Fifth-generation family-owned business changes with the technology
<?EM-dummyText [Drophead goes here] ?>
Alvin Hollis Inc. in Weymouth is a fifth-generation family-owned company begun by Alvin Hollis in 1871 delivering ice by horse-drawn wagon. Laura Bicknell-Carbone of Marshfield, Hollis's great-great granddaughter, started as a 16-year-old typist and is now vice president of the company that provides heating, air-conditioning, and plumbing services throughout the south suburbs. Bicknell-Carbone, 46, was recently named an "Outstanding Woman of Family Business" at the New England Family Business Conference. We spoke to her for this story.
Q. How has the technology of what Hollis does changed?
A. Dramatically. It's kind of like with cars; there's more computerized equipment, and you have to stay on top of it. Boilers and furnaces are getting more energy-efficient and take advantage of things like variable-speed blowers. The older systems ran at one speed all the time, but the new technology learns you need more in winter and less in fall.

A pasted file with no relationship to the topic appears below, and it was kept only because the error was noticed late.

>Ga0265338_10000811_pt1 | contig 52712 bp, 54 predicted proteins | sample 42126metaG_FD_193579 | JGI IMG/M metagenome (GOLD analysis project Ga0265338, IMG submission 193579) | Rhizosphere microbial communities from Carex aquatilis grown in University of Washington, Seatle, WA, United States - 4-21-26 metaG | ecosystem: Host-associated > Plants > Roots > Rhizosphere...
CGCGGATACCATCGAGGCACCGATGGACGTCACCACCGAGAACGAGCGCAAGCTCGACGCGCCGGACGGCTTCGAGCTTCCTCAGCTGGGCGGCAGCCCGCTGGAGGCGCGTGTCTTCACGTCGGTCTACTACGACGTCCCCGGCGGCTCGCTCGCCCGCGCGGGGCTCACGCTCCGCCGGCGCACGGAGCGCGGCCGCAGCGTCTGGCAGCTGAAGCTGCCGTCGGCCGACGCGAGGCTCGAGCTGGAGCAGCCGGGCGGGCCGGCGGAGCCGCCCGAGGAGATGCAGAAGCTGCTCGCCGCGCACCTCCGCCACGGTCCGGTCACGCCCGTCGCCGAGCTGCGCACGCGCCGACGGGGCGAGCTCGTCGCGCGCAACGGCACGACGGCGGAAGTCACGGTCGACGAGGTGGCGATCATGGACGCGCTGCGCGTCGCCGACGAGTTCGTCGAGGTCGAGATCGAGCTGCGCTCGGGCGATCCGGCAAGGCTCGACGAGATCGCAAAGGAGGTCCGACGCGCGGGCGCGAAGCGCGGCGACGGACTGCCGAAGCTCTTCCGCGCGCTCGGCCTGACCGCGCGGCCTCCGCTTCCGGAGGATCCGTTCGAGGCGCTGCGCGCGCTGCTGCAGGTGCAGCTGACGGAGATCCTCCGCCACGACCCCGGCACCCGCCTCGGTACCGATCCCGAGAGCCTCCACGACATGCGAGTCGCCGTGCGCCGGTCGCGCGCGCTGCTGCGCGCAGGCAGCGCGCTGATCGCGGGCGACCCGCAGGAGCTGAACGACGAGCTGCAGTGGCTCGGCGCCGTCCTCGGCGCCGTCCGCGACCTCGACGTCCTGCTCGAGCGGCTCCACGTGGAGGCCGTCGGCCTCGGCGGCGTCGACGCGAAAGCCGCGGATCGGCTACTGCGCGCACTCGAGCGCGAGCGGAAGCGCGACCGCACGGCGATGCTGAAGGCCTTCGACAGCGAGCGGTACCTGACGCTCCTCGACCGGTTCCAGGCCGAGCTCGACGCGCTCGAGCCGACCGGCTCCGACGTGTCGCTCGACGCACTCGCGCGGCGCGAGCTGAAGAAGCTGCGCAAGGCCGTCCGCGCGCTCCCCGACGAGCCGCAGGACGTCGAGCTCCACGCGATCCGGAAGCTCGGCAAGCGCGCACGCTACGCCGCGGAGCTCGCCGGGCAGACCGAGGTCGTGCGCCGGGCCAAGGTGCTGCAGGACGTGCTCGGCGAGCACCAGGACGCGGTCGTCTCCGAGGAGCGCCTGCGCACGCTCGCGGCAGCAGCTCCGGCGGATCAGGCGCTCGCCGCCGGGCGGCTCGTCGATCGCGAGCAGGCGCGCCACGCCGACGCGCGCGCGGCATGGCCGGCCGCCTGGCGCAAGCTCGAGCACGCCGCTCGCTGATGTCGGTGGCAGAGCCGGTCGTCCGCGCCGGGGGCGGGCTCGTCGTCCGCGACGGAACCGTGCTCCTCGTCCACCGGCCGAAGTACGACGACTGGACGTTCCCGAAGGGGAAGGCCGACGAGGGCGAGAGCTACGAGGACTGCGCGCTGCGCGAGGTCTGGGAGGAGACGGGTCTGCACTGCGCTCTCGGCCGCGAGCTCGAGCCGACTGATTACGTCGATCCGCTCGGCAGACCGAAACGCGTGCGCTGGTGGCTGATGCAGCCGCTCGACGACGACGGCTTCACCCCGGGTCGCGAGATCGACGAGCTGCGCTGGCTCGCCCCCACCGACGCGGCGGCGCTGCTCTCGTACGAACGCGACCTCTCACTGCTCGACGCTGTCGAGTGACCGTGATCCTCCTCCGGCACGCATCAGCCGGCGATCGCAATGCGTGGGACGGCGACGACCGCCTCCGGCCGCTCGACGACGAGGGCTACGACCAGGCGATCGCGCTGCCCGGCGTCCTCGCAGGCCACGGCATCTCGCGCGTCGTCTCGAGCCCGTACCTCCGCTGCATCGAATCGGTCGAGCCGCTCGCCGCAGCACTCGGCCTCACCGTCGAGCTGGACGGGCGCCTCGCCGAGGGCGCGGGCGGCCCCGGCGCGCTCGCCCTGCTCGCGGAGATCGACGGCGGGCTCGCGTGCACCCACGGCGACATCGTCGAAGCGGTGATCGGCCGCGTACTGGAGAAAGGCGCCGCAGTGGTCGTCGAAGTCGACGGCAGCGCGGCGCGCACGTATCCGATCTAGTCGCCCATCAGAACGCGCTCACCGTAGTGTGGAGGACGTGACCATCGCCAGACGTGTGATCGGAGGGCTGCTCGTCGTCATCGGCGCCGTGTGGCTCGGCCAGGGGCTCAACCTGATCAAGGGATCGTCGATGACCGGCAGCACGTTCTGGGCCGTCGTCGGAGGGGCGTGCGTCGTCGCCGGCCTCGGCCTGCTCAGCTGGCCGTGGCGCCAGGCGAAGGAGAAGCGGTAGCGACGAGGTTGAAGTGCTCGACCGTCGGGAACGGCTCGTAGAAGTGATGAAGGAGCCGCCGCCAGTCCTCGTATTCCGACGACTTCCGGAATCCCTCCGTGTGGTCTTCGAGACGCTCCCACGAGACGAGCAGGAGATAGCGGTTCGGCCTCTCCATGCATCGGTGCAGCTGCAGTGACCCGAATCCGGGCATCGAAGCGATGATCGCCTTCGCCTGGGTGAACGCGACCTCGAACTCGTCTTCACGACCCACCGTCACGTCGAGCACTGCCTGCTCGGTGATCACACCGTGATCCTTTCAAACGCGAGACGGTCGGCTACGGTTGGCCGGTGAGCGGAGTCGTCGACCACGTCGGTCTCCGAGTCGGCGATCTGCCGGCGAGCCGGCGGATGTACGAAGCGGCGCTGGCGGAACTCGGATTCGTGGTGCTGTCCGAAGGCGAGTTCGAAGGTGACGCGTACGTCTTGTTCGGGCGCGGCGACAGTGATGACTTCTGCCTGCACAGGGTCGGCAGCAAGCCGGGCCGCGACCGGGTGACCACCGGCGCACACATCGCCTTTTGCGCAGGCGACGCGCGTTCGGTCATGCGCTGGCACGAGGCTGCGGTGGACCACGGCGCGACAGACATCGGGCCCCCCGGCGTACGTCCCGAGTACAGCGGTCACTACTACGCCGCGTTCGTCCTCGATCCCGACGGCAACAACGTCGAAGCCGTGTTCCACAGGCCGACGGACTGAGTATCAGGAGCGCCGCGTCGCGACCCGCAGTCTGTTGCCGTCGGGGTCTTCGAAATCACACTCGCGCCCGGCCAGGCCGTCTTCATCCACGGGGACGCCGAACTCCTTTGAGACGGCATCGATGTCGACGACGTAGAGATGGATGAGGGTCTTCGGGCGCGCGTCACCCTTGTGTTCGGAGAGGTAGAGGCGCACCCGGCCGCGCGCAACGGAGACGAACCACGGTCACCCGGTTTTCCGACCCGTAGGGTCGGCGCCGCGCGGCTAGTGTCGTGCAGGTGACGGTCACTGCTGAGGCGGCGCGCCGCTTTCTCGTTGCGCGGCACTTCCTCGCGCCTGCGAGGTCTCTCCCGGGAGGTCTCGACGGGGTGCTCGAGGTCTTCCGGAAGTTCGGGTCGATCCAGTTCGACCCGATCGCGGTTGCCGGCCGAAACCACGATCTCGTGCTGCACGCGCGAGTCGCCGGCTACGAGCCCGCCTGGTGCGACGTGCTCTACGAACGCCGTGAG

Q. Is there a busier time of year than others?
A. It depends on how cold winter is and when it starts to get hot. In the bad winter a couple of years ago, we had to use two drivers on every truck because one would get exhausted pulling hoses over seven-foot mounds of snow. It's very seasonal and unpredictable, but that's what makes it fun.
Q. In reference to your recent award, is your business still largely male-dominated?
A. Basically, yes. I do sales, and a lot of times I go to houses and they say, "Oh, I was expecting a man." But that's OK, it's changing. And I'm very humbled and proud to get the award.
Q. Is central air the norm these days, and how expensive is it?
A. More people are getting it and many won't buy a house without it. What used to be a luxury is almost a requirement. As to cost, it varies by size and need; it can run from around $5,000 for a wall unit to $12,000-$20,000 depending on the set-up.
Q. In the heating-and-cooling world in this area, how big is your company?
A. We have about 70 employees and a fleet of service and oil-delivery vehicles. There are mom-and-pop operations and big conglomerates out there, but over the spectrum I'd say we're fairly good sized.
Q. Any talk of you being bought up by one of those conglomerates?
A. There's always talk, but we're very happy where we are.